2008.04.18: April 18, 2008: Headlines: COS - China: COS - Korea: Figures: COS - Cameroon: Diplomacy: Seattle Times: An Interview with Christopher R. Hill

Peace Corps Online: Directory: Cameroon: RPCV Christopher R. Hill (Cameroon) : RPCV Christopher R. Hill: Newest Stories: 2008.04.18: April 18, 2008: Headlines: COS - China: COS - Korea: Figures: COS - Cameroon: Diplomacy: Seattle Times: An Interview with Christopher R. Hill

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An Interview with Christopher R. Hill

An Interview with Christopher R. Hill

"The Chinese people are very proud of hosting the Olympics. This sense of pride transcends political views within China. Even people who are extremely critical of their own government, and there are many Chinese who are very critical of their own government, even those people are filled with a sense of pride that China is hosting these Olympics. Many of them have taken the view that those who would somehow boycott the Olympics are doing so out of a desire to keep China down and otherwise humiliate and embarrass China. So it is an issue with great public resonance in China, going well beyond the question of the government." Christopher R. Hill, assistant secretary of state for East Asian and Pacific Affairs and former U.S. ambassador to South Korea, served as a Peace Corps Volunteer in Cameroon.

An Interview with Christopher R. Hill

Q&A: Top U.S. diplomat on N. Korean negotiations, China and the Olympics, and American image

By Kristi Heim

Seattle Times staff reporter

U.S. Assistant Secretary of State Christopher R. Hill will be the point man for the U.S. as it makes what may be a final push toward resolving one of the biggest threats to international security: a North Korean nuclear weapon. The Bush administration faces criticism from some for softening the U.S. stance against the rogue nation. But he has weathered challenges before, keeping six-party talks among the U.S., North Korea, South Korea, China, Japan and Russia moving forward.

Negotiating the agreement with North Korea has been the hardest job of his career, he said, one he's eager to put behind him. Hill was in Seattle Wednesday for several appearances, including a talk with students at the University of Washington, where he sat down for a brief interview with The Seattle Times.

Q: Has the issue of North Korea's suspected uranium enrichment and transfer to Syria been resolved?

A: We're looking to try to resolve this so-called second phase. The second phase includes giving us a declaration, and we need a declaration to cover all of these elements Syria, uranium enrichment and especially plutonium. We made progress in Singapore, but until we get all the elements done, and we're not done yet, we're going to have some more diplomacy next week. I can't tell you whether it's resolved yet.

Q: What are the next steps?

A: We need to make sure that when the North Koreans present their declaration of their plutonium holdings, that it is complete and that we can verify that it's correct. And then there are some other things we need to ensure we have means to monitor and verify that all of these elements are done. So these verifying things are the things we're working on with the North Koreans and other parties in the six parties. I don't want to say I'm optimistic, but I certainly don't want to say I'm pessimistic right now.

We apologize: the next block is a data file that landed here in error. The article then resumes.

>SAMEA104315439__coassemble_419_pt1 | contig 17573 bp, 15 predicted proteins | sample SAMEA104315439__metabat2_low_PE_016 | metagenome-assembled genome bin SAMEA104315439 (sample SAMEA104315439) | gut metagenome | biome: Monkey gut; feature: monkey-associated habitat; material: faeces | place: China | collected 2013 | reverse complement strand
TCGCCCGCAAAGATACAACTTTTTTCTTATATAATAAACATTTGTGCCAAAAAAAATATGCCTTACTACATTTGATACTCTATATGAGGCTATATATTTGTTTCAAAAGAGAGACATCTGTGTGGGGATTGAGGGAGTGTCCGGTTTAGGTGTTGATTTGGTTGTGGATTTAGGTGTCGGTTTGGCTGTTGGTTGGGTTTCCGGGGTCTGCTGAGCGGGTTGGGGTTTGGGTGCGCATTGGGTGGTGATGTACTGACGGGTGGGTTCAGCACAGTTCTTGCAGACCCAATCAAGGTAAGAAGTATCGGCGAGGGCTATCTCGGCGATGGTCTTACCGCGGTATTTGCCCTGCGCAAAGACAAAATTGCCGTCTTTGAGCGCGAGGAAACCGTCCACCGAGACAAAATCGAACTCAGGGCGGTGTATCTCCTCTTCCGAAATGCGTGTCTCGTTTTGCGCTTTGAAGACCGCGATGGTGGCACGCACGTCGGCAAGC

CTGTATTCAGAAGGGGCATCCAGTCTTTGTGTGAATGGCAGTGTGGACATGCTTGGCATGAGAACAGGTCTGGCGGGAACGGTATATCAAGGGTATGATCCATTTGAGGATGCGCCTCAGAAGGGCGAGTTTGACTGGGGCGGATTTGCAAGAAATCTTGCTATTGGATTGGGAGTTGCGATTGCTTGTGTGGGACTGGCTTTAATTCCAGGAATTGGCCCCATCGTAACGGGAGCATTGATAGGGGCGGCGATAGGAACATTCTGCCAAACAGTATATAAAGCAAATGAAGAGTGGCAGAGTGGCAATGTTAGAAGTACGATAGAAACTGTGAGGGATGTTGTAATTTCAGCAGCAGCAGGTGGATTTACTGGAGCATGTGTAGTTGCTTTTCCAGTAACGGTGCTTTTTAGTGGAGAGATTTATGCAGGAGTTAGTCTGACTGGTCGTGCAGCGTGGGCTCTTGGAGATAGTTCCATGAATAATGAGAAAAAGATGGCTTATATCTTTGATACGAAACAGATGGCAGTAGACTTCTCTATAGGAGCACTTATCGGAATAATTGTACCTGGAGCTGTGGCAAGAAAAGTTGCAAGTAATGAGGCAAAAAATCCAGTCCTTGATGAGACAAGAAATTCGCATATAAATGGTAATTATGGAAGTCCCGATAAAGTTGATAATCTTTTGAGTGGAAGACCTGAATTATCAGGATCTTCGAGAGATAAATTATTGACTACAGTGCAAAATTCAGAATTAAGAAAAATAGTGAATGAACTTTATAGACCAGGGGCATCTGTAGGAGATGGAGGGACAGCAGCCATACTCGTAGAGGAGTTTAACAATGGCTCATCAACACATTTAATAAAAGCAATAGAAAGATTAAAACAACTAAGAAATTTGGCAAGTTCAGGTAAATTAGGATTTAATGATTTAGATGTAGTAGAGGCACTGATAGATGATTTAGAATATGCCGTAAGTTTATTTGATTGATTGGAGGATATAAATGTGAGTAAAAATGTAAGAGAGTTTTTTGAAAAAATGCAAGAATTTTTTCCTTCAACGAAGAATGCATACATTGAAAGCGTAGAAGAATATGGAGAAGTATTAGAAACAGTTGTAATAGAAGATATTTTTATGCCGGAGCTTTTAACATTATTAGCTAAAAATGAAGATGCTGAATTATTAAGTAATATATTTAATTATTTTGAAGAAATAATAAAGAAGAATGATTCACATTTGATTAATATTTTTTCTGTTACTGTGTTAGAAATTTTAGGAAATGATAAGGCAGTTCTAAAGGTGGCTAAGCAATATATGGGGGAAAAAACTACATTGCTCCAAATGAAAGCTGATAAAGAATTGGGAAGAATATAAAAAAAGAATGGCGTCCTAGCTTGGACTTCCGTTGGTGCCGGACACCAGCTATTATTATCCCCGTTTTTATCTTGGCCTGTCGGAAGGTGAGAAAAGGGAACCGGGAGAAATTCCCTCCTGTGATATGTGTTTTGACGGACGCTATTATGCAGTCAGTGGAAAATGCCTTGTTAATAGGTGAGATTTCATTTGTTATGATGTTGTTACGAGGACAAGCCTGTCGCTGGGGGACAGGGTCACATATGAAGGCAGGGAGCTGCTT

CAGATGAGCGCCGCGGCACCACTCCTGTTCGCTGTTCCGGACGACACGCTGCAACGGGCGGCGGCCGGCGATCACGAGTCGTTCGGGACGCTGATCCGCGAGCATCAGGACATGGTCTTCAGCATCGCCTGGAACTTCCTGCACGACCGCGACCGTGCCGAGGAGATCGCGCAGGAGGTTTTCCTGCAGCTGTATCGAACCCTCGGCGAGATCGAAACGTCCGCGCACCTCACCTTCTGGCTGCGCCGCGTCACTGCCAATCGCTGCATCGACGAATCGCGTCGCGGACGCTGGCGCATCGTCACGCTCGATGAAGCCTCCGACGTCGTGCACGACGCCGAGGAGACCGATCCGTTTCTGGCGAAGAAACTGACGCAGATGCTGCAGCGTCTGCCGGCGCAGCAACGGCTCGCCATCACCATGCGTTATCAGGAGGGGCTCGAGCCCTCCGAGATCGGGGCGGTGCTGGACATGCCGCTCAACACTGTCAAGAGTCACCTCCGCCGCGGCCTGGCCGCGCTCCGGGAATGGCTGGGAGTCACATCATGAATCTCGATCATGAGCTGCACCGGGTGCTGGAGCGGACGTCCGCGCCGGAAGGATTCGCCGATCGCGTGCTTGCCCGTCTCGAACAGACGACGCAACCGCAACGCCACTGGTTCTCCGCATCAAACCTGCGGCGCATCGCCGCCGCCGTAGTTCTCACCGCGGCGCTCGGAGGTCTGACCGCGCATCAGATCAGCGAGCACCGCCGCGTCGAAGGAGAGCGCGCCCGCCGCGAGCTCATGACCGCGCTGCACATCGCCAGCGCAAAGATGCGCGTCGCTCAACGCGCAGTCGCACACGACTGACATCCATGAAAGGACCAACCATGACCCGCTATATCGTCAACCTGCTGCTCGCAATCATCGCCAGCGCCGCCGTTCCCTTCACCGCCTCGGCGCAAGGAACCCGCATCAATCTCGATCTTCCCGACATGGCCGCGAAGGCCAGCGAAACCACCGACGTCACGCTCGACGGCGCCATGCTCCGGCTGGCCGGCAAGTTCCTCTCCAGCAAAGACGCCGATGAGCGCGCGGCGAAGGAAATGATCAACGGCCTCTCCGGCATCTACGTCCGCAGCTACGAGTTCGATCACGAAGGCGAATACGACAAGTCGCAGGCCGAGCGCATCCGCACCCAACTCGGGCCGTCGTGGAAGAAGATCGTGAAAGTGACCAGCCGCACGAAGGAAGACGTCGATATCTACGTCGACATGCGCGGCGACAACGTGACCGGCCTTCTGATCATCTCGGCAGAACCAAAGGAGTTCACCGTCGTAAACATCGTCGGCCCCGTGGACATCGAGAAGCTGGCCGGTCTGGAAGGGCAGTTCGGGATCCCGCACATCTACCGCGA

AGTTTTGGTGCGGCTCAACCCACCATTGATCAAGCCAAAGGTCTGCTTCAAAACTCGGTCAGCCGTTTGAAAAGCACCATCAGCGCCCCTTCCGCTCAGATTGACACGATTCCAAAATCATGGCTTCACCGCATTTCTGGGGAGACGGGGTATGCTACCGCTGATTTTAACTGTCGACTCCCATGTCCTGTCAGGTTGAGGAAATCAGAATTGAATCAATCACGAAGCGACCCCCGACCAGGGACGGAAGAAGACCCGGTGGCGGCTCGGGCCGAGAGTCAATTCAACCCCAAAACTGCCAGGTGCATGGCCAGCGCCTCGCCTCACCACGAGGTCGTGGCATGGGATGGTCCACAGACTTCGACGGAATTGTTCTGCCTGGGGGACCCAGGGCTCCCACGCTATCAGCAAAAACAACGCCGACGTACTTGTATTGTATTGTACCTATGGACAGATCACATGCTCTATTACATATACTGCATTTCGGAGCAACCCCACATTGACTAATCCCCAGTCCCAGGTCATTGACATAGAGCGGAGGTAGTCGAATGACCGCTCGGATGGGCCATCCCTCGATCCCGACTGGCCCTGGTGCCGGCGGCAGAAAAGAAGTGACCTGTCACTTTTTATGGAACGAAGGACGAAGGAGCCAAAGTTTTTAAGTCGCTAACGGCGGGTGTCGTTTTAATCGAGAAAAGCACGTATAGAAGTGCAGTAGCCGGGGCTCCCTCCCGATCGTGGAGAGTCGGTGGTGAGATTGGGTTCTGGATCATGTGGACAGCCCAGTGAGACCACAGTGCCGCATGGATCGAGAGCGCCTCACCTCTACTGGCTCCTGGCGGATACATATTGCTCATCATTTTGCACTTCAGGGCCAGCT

What we're trying to do is get to the point where we know precisely what their fissile material holdings are, so when we know precisely whether it's 35 kilos or 45 kilos, we can then have a final phase negotiation where they will abandon or give up that fissile material. But until we get the declaration done, we can't get to that final phase.

Q: What restraints are being put on North Korea's distribution of this fissile material?

A: The good thing about fissile material is it has a signature, so if they ever sold it to somebody, and it was discovered, we would know where it came from. We don't have any indication they have ever proliferated fissile material, but that said, we don't know where it is. We know it's somewhere in North Korea. We don't know the arrangements they have for guarding it. So we have to be very focused on trying to resolve the issue of the fissile material, that is, trying to get them to do what they promised to do in September 2005, which is abandon it.

Q: Is it important to keep any momentum going before a change in the U.S. administration?

A: My sense is there's broad bipartisan support for this step-by-step negotiation we're on. To be sure, there's a lot of criticism of elements of it. Some people have been saying we're going too far too fast. But overall, there's bipartisan support. I don't think a next administration, whether it's Republican or Democrat, would really want to have this issue dropped in their laps. Everyone would like to have it resolved. Whether it can be resolved or not will depend on the North Koreans.

Q: What will you be doing next week?